It’s a sad week for American Fork. We lost two icons — one you probably know, another you might not.
Happily, they didn’t die. One retired, and the other resigned to pursue other opportunities.
Both have been public employees. Both have distinguished themselves in their professions. I have had the honor of knowing and working with both.
Yesterday, after 30 years as American Fork High School’s Director of Bands, Mr. John Miller conducted his last performance in that position, when the AFHS Wind Symphony played at commencement. Much praise has been heaped on him this year, whether he liked it or not, and he deserves all of it.
Wednesday was Chief Lance Call‘s last day at the head of the American Fork Police Department, after ten superb, understated years. He leaves more quietly, deserving but not wanting a lot more praise than he’ll get.
The two are very much alike. Both prefer to stand back and let others — staff or students — shine. Both have my gratitude and my admiration.
Mr. Miller took a strong band program and made it the best in the state and one of the best in the United States. His marching band cheers for its competitors, and that level of sportsmanship has caught on around the state.
Chief Call took over a department that was struggling in ways both public and private, got it mostly out of the news, exerted quiet and steady leadership, restored morale, and ended — with some help from taxpayers and the city council — a serious brain drain. (See this Deseret News story from 2007, when he was named Chief of the Year in Utah, for an account of his accomplishments in just the first two years.)
Mr. Miller taught two of my sons, including one who graduated yesterday. In less formal but nonetheless important ways — which did not involve criminal activity, by the way — Chief Call taught one of my sons, and one of his sergeants taught another.
I helped make a movie about Mr. Miller and his band program. I helped plan a massive, wonderful celebration of his career, which 1500 people enjoyed last Saturday evening. I have lots of photos and some video footage of him, because he can’t totally avoid the camera, even if he wants to.
Here he waits in the wings, as one of his American Fork High School bands tunes before his last concert.
The music Mr. Miller’s bands made was breathtaking. But what he did for students and staff — as people and as musicians — is what makes him one of my heroes. We could publish a full-length book of accounts people have written lately, for Facebook and elsewhere, describing how he and his band program influenced their lives — even saved their lives, in some cases. Then we could publish another one. (See this recent Daily Herald article about his career and legacy. I apologize in advance for the excessive advertising, etc., the Herald may put you through as your punishment for wanting to read one of their articles, but this one is worth it.)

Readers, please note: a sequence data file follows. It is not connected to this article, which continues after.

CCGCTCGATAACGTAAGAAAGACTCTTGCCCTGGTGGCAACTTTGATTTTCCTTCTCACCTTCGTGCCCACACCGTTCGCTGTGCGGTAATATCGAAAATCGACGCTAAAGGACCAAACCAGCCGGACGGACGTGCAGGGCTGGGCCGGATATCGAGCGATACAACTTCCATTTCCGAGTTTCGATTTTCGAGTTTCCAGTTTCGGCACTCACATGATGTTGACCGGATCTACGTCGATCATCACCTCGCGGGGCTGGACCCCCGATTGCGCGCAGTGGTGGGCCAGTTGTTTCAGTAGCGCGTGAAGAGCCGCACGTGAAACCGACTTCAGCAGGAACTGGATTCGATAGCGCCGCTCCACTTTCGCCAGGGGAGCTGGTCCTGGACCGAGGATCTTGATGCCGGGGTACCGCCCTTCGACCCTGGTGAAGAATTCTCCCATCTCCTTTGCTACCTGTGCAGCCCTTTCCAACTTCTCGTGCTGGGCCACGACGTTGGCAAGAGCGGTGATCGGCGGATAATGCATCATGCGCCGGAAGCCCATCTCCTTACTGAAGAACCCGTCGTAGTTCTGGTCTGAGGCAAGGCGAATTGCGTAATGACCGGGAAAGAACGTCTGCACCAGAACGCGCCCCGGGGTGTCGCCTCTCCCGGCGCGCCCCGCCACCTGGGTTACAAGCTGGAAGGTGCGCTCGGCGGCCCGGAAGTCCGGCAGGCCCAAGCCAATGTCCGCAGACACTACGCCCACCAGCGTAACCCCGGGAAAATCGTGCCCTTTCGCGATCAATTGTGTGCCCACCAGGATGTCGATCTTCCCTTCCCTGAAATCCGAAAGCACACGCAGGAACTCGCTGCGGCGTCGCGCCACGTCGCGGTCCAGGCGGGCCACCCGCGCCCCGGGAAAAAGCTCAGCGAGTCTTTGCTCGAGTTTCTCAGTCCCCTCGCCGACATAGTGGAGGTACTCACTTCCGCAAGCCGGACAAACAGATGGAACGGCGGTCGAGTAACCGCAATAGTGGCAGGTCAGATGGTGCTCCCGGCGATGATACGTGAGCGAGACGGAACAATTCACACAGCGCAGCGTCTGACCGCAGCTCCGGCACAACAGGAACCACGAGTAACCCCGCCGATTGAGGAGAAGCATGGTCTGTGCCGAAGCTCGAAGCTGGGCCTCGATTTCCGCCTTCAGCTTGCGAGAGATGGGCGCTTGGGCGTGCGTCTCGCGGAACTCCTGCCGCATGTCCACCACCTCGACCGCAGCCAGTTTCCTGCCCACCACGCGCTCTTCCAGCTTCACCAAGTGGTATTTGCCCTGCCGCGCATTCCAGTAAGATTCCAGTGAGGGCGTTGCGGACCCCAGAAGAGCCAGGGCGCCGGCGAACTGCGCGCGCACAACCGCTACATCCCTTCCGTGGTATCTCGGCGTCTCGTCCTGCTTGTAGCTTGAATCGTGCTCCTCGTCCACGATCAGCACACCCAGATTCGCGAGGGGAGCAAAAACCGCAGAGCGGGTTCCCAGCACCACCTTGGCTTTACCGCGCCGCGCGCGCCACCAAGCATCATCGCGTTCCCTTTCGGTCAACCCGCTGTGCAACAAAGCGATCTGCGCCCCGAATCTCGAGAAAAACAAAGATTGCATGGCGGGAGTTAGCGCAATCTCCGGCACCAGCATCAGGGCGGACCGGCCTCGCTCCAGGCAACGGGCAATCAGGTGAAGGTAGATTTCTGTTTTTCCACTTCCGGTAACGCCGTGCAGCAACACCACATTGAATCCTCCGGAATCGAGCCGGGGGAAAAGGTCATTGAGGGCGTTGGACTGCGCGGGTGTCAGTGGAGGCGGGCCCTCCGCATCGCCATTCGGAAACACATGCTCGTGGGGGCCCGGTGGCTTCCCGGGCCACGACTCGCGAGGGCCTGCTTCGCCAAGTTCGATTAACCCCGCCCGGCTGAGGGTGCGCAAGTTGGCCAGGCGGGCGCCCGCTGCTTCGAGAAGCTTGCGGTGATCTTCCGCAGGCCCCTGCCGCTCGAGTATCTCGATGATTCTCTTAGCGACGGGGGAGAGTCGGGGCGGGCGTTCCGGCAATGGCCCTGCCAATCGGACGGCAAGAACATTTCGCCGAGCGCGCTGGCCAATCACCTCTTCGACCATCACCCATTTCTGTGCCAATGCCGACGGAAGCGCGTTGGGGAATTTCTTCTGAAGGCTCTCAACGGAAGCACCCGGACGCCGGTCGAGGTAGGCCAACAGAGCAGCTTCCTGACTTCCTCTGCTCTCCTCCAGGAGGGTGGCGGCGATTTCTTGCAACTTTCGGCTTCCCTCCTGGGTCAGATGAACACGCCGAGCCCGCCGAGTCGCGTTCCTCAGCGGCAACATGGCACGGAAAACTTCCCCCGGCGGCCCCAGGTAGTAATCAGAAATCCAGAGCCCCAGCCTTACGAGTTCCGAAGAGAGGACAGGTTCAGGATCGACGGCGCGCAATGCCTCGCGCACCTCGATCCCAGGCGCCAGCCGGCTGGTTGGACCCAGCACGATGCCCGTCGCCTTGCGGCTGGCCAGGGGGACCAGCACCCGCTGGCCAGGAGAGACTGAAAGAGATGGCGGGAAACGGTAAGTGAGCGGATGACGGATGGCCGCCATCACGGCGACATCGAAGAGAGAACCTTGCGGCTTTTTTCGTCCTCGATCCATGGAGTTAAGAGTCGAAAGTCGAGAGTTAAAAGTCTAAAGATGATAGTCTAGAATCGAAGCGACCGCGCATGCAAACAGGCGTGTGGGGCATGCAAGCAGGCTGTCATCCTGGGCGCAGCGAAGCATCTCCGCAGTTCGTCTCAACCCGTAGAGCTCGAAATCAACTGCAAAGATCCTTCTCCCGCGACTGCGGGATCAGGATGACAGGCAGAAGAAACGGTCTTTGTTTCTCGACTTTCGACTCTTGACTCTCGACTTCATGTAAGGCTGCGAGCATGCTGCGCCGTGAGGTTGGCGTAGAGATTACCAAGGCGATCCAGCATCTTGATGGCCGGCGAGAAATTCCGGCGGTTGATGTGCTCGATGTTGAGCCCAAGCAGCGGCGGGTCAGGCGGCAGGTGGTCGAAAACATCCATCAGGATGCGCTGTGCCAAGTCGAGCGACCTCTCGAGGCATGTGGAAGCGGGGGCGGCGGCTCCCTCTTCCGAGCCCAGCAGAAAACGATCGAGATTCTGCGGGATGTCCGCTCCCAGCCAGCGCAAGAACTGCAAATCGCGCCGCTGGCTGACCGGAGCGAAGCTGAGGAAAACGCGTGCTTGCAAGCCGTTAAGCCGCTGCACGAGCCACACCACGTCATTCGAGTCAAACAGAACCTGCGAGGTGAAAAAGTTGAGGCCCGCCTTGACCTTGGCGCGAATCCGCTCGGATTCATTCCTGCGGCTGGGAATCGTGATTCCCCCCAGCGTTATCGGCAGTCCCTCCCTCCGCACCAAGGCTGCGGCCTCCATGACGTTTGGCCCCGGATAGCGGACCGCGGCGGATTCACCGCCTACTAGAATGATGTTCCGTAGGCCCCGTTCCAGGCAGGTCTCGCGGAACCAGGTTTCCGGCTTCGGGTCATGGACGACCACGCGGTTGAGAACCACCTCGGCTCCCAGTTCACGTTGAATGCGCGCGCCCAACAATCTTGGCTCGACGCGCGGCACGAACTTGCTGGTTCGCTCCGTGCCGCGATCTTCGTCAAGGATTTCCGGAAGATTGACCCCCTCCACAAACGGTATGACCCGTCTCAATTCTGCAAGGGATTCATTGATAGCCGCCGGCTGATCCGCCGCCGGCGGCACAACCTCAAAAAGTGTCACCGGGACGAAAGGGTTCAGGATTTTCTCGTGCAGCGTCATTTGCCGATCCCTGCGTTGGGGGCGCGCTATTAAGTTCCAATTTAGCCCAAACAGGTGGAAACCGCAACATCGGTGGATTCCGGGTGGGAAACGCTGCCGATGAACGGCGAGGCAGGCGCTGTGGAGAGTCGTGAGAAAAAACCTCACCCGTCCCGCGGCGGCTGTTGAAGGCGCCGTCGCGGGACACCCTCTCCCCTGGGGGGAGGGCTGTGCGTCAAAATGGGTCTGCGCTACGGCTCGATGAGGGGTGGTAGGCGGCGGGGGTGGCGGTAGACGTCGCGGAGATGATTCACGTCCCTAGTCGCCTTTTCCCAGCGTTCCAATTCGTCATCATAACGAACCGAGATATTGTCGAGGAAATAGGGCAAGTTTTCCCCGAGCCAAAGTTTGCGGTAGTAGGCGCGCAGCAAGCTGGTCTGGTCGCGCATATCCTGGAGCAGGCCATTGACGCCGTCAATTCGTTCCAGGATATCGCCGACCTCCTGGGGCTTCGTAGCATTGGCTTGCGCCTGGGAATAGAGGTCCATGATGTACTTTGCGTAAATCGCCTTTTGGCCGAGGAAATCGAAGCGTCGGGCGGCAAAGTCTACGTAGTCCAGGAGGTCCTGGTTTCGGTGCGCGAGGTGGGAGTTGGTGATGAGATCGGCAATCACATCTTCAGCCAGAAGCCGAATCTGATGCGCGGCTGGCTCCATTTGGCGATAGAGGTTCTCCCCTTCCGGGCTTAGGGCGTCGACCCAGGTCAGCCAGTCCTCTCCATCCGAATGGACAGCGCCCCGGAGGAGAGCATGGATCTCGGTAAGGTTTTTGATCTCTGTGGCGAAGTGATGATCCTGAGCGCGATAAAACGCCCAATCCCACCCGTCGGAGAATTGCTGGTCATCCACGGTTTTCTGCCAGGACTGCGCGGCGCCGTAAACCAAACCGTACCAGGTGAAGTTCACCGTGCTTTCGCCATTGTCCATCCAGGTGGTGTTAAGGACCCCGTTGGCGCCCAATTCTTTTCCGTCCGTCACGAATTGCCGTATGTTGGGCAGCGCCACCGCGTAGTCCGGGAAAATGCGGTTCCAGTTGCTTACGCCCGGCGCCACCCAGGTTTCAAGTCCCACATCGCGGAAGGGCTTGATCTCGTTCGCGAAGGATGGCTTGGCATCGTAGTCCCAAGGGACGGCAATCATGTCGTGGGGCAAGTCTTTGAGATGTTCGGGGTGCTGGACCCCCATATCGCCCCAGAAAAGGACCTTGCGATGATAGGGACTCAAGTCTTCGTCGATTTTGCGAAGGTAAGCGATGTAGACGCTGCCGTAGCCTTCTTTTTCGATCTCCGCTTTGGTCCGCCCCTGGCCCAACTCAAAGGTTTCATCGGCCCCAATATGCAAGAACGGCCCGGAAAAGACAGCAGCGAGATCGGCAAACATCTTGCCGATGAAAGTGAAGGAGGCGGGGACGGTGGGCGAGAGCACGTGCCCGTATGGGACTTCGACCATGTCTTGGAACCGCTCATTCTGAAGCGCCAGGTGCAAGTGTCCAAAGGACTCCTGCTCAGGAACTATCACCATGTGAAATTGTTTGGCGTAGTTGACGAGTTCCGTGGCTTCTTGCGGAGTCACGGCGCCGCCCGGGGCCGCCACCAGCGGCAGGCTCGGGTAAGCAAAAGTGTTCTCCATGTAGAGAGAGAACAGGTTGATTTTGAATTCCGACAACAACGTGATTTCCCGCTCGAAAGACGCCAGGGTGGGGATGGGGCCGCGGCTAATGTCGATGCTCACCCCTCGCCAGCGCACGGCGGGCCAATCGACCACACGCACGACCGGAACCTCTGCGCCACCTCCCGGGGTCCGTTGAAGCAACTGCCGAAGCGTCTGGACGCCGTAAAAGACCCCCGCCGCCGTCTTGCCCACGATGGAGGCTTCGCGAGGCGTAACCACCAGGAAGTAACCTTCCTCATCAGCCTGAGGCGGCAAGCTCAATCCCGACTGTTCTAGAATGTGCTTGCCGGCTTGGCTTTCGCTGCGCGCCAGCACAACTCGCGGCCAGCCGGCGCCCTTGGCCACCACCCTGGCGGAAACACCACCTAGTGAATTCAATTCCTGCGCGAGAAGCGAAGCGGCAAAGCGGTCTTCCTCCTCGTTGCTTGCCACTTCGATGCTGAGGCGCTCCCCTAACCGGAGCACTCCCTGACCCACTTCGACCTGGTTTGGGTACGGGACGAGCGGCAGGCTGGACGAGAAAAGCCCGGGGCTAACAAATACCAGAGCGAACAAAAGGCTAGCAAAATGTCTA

If teachers get too little of our gratitude and acclaim, police chiefs get even less. Chief Call deserves his own book, describing how he has blessed the lives he has touched. But there will probably never be such a book. Even photos are a challenge. I’ve looked, and I don’t have a photo of him. The few I found on Google all belong to newspapers, including this one, so I don’t have the rights to use them here. For the purpose of this tribute, my lack of imagery is unfortunate. But it says something good about a public official that you’re more likely to run into him where the camera isn’t.
This next photo is as close as I come. After the Wride Memorial Walk in January 2015, I was talking to Chief Call as I took several photos of the honor guard. The event was over, and almost everyone had gone home. I asked him, “How long will they stand there?” It was January, you see.
“Until their commanding officer dismisses them,” he said.
He didn’t mean himself. He meant one of his lieutenants. Like Mr. Miller, Chief Call picks fine people to work with him, then lets them do their jobs.
Here’s a partial list of the things I’ve done with Chief Call in the past decade: crafted needed legislation and lobbied the city council until they passed it; visited privately about members of my congregation (when I was their bishop) who found themselves on the unhappy side of law enforcement, deservedly or otherwise; helped AFHS student body officers organize the Wride Memorial Walk (I hope they were watching Chief Call in those meetings); served as the civilian member of a committee evaluating candidates for promotion to sergeant; participated with my wife and son in the Citizens Police Academy; and discussed law enforcement, public relations, and other local government issues in occasional conversations and e-mails.
I have found him intelligent, kind, personable, professional, humble, and wise. And did I mention good? In my interactions with his lieutenants, sergeants, and officers, I have found them to be much the same. In all of this, Lance Call is a lot like John Miller. I will miss them both.
Mr. Miller’s replacement, Nate Seamons, has a fighting chance to fill his predecessor’s shoes. He’s a fine teacher and musician. Chief Call’s permanent replacement will eventually emerge from a nationwide search. I know and respect his interim replacement, Lt. Darren Falslev, from years of serving on the same committee and a number of times when I turned to him for help or information.
If these two leaders’ successors prove to be even almost as good as their predecessors, as I think they may, we in American Fork will be fortunate indeed.